Computer 12 typically includes memory, a processing unit configured to execute programs using portions of the memory, and a mass storage device for long term storage of programs and other data. Computer 12 is typically configured to execute a tracking program 20, which is configured to receive as input tracking data from tracking systems 14, and produce as output shopper path data 22, which is a representation of the paths traveled by a plurality of shoppers throughout the store.

Purchase data 23, product data 24, and map data 26 for each store are also configured to be received by and stored on computer 12. Purchase data 23 typically includes purchase records generated at checkout, each purchase record being linked to a specific shopper path and indicating the items purchased by the shopper traveling on the shopper path. Product data 24 typically represents the location or locations of each type of product within the store. Map data 26 typically is a computerized representation of the layout of the store, including a store perimeter, store entrances and exits, and store fixtures.

The path data 22, purchase data 23, product data 24, and map data 26 from the plurality of stores are taken as inputs into an analysis program 28. Analysis program 28 typically is configured to generate a store model 30, which is used to analyze and predict shopping behavior based on the path data 22, purchase data 23, product data 24, and map data 26 from the plurality of stores.

Within store model 30, shopper path data 22 is typically resolved to a plurality of traffic points 32, which may be arranged over the traversable areas of the store map. Similarly, the product data is typically resolved to a plurality of product points 34. The location of the product points thus is typically expressed in X and Y (lateral and longitudinal) coordinates, and may also include Z (vertical) coordinates. Traffic points and product points therefore serve as a grid or framework onto which the actual locations of shoppers and products may be resolved for analysis purposes. Traffic points and product points are discussed in further detail below with reference to FIG. 12.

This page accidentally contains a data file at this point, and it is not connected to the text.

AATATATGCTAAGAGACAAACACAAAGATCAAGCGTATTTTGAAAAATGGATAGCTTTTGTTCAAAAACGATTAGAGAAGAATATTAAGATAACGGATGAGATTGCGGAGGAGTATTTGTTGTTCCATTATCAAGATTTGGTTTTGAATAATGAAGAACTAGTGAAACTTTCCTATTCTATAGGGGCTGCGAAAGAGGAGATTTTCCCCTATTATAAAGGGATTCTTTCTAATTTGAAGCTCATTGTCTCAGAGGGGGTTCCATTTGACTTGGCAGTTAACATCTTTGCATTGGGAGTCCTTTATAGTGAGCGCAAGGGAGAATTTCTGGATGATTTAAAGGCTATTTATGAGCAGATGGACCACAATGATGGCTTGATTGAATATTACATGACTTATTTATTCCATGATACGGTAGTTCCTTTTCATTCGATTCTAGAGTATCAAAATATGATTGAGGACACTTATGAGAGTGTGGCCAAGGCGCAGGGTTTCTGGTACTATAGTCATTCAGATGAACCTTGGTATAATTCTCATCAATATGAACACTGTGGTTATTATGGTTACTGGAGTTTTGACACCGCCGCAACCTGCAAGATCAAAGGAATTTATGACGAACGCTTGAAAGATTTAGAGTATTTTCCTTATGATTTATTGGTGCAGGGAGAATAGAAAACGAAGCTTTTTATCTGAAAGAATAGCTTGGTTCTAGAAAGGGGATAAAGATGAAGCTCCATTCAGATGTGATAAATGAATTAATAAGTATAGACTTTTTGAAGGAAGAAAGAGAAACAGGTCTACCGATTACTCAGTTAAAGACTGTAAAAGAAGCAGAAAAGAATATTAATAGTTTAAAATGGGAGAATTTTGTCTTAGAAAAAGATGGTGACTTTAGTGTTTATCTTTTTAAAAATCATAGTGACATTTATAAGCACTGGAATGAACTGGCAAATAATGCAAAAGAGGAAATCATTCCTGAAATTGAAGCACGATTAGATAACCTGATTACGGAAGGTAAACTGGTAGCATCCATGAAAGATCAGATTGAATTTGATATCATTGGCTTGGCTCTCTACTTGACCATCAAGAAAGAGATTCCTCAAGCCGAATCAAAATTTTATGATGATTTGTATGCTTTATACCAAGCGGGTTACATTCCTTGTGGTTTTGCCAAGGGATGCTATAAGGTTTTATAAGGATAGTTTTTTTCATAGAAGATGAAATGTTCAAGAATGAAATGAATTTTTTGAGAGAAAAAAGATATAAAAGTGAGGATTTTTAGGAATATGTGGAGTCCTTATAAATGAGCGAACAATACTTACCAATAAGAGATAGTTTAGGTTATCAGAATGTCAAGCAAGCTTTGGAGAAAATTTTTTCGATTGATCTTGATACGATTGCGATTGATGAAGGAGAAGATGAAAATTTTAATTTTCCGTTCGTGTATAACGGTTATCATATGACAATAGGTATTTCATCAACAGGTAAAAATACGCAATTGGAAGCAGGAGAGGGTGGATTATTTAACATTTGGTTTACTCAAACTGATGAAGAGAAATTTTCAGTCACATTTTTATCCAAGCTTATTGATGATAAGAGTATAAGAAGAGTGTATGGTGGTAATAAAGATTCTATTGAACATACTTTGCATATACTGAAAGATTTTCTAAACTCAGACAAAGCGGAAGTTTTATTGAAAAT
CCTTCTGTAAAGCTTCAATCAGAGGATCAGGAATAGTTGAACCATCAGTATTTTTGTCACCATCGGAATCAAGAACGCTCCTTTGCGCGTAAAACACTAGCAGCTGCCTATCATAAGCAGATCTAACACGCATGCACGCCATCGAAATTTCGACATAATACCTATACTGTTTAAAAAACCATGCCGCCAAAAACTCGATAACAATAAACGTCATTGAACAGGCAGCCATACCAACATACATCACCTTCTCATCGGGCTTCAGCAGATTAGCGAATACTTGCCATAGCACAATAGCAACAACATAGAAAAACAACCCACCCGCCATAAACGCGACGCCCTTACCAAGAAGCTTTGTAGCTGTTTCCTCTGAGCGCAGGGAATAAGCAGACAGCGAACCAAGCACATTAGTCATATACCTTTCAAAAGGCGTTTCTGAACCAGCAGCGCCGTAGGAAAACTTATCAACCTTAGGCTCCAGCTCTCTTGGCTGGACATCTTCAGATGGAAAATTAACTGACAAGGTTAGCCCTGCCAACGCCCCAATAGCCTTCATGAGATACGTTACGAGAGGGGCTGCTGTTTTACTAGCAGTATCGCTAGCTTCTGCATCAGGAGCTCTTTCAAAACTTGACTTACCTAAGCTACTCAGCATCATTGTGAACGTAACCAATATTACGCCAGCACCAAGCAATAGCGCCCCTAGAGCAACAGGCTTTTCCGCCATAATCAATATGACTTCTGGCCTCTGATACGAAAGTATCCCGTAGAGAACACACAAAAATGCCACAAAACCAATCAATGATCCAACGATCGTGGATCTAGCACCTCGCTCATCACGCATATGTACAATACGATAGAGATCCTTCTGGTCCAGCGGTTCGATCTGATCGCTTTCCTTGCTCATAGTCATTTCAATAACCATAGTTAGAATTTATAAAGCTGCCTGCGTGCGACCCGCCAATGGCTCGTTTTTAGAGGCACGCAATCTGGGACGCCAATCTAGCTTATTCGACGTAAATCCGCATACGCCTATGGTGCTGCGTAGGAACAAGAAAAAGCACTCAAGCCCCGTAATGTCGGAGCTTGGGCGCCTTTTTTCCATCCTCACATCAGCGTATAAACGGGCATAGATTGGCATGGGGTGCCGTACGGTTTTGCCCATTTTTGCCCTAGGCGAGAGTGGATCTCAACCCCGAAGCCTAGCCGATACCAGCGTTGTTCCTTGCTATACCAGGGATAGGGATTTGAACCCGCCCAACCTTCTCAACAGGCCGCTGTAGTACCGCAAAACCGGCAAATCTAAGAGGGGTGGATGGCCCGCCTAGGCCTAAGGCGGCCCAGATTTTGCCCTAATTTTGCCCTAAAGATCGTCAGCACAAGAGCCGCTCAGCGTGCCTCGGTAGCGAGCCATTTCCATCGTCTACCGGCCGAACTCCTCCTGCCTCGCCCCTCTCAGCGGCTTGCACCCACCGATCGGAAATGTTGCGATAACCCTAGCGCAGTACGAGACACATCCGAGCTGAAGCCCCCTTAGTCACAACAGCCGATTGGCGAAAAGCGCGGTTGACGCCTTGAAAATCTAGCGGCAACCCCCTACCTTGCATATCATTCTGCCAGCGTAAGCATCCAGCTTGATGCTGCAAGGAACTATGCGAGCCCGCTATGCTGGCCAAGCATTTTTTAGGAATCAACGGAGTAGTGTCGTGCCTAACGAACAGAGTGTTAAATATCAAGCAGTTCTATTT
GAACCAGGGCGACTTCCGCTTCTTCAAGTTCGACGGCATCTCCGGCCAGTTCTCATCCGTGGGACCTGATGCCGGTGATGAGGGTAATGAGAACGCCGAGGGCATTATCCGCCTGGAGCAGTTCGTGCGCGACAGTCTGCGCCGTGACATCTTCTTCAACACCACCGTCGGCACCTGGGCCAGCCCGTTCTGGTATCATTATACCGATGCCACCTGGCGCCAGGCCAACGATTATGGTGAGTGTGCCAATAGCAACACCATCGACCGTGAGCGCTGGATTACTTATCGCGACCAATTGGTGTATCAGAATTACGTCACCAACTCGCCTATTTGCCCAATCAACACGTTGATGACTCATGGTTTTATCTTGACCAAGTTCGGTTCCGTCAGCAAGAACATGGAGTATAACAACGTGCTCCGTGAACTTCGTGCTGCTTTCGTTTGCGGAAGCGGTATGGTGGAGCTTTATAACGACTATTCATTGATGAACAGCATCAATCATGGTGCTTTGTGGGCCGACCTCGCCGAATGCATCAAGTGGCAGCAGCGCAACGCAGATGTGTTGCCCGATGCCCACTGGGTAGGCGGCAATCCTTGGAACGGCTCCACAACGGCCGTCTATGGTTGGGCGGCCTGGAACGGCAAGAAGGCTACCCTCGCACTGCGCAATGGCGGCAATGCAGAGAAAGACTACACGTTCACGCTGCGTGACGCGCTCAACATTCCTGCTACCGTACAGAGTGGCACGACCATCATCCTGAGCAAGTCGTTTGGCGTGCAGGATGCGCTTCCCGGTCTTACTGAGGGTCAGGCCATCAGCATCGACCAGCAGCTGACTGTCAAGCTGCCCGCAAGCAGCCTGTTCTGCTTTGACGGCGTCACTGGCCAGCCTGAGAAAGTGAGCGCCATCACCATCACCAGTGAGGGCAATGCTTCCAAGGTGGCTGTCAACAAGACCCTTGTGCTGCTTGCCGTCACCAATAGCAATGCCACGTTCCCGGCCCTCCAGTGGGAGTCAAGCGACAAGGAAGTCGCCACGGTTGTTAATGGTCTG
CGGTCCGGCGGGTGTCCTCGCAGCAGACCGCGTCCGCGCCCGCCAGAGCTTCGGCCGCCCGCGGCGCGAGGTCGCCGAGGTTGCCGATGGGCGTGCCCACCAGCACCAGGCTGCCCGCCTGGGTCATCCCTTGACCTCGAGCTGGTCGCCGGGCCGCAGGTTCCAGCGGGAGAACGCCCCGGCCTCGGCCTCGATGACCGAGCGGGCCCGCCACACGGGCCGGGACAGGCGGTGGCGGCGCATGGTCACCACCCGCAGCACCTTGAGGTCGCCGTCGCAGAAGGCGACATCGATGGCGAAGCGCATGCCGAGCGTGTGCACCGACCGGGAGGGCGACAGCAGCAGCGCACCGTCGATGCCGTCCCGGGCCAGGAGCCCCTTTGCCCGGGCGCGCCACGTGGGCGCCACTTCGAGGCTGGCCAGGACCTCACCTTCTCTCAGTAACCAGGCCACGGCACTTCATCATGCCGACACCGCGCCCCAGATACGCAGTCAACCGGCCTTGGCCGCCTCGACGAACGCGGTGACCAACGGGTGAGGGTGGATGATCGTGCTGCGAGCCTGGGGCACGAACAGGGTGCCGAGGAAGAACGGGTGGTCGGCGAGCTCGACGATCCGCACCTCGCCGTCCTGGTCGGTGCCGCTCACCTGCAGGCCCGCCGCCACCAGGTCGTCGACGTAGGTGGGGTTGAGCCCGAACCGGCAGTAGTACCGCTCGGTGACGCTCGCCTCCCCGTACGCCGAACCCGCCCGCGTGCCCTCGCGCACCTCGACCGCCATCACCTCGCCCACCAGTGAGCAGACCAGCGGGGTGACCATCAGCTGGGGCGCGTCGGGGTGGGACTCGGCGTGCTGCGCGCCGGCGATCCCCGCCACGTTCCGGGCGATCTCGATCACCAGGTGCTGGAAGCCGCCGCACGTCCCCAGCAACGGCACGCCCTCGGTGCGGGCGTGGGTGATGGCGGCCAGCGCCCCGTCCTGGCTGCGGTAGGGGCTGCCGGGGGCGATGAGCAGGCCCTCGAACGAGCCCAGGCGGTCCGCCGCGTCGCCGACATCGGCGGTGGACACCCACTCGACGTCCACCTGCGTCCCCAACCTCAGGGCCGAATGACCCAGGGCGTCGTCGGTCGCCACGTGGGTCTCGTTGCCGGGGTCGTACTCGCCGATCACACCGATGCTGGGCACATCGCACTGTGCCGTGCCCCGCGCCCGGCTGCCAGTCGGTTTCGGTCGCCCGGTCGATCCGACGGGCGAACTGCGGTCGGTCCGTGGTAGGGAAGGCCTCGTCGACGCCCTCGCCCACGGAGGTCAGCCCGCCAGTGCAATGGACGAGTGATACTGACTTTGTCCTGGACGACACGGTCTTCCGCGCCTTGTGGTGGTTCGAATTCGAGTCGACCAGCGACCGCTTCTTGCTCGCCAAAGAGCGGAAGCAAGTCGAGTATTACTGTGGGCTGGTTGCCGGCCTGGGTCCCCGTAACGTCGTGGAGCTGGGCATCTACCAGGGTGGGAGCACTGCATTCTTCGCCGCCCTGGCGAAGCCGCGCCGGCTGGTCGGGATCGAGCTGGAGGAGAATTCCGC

As discussed in detail below, store model 30 is also configured to enable a user to identify behavioral domains 36, geographic domains 38, and product categories 40 for each store. A statistics engine 42 is provided, which is configured to perform a variety of statistical calculations for the purpose of statistical analysis of the path data, purchase data, product data across the behavioral domains, geographic sectors, and product categories.

For example, using statistics engine 42, analysis program 28 is typically configured to calculate the following measures for each store.

    • Visits—the percentage of trips that come within the vicinity (e.g., 6 ft) of a designated area.
    • Shops—the percentage of trips where the shopper slows up or stops within the vicinity, as evidence by a detected shopper speed falling below a predetermined threshold.
    • Purchases—the percentage of trips where a purchase of a product or product from a particular product category occurs, as evidenced by product purchase data obtained at the checkout.
    • Time—both the elapsed time for one or more of the above variables, as well as the point within their trip when the behavior occurs (percentile).

A number of measures can be derived from the measures listed above to focus on individual aspects of shopping behavior. For example, analysis program 28 may be configured to calculate “Buy Time,” a term that is used herein to refer to the total amount of time that the shopper spends in the vicinity of an item that is ultimately purchased. Analysis program 28 may also be configured to calculate “Dwell Time,” a term that is used to refer to the total time that all visitors spend in the vicinity of an item. It is possible also to construct a measure of the amount of time spent shopping the area, using the same predetermined threshold path speed criteria used for the shopping definition. This may be calculated for one shopper path, or for shoppers in the aggregate.

Another variable driving shopping behavior is the length of the shopper trip. Analysis program 28 is typically configured to measure both a time length and as a distance length for each shopper trip. Trip lengths times may be generally classified into the following categories.

    • 0-3 minutes: Quick trip
    • 3-10 minutes: Fill-in trip
    • 10-20 minutes: Routine trip
    • 20-120 minutes: Stock-up trip

Trips longer than 120 minutes are generally eliminated as anomalies or likely methodological artifacts. Of course, the trip length classifications given above are merely illustrative, and variety of other predetermined trip length classifications may be used.

Analysis program 28 is typically configured to calculate statistics either based on trip length categories such as listed above, or based on the exact trip length for each trip. If interpolation between the four nominal lengths listed above is required, the true mean time for each classified time can be provided.